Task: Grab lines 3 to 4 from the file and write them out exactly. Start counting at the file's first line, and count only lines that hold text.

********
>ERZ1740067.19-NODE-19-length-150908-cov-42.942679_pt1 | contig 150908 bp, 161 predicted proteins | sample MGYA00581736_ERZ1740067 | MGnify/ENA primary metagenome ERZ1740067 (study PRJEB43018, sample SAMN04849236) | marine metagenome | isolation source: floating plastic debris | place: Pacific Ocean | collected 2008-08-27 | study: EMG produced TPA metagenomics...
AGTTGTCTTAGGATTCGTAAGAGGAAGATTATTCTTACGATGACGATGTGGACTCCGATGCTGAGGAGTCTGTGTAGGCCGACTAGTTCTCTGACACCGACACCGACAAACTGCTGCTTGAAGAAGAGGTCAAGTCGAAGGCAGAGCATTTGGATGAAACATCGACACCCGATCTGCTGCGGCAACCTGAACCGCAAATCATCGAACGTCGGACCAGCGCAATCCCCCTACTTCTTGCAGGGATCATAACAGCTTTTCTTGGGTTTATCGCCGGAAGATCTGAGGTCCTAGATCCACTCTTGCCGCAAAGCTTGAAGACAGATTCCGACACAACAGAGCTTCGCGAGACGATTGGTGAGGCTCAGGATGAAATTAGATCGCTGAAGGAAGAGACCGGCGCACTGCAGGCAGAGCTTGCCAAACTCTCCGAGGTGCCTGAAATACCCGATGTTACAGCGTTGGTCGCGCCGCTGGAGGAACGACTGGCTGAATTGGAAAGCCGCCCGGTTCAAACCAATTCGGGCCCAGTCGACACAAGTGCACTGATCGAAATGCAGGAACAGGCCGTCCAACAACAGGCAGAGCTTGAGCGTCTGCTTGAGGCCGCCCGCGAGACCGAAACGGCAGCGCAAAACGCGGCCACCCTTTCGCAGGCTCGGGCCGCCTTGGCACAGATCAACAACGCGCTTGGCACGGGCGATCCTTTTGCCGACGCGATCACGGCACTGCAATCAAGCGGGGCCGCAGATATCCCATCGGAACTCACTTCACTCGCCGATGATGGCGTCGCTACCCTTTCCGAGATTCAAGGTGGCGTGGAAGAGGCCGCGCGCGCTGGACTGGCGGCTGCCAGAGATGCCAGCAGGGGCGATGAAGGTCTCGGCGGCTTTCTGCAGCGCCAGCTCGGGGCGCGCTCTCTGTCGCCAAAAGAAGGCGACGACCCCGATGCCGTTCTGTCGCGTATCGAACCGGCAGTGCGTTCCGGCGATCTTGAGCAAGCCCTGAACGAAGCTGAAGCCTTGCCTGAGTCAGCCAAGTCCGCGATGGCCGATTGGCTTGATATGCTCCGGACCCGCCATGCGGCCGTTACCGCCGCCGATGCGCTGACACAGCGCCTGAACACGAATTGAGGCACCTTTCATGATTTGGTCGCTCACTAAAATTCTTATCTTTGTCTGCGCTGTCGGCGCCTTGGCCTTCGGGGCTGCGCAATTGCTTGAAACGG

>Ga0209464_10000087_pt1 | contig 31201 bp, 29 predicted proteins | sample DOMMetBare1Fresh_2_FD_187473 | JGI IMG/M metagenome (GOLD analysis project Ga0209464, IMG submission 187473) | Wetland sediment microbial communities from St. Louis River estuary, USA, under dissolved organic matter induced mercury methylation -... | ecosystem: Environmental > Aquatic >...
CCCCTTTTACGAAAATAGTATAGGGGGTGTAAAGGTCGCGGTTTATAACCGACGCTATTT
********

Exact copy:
>Ga0209464_10000087_pt1 | contig 31201 bp, 29 predicted proteins | sample DOMMetBare1Fresh_2_FD_187473 | JGI IMG/M metagenome (GOLD analysis project Ga0209464, IMG submission 187473) | Wetland sediment microbial communities from St. Louis River estuary, USA, under dissolved organic matter induced mercury methylation -... | ecosystem: Environmental > Aquatic >...
CCCCTTTTACGAAAATAGTATAGGGGGTGTAAAGGTCGCGGTTTATAACCGACGCTATTT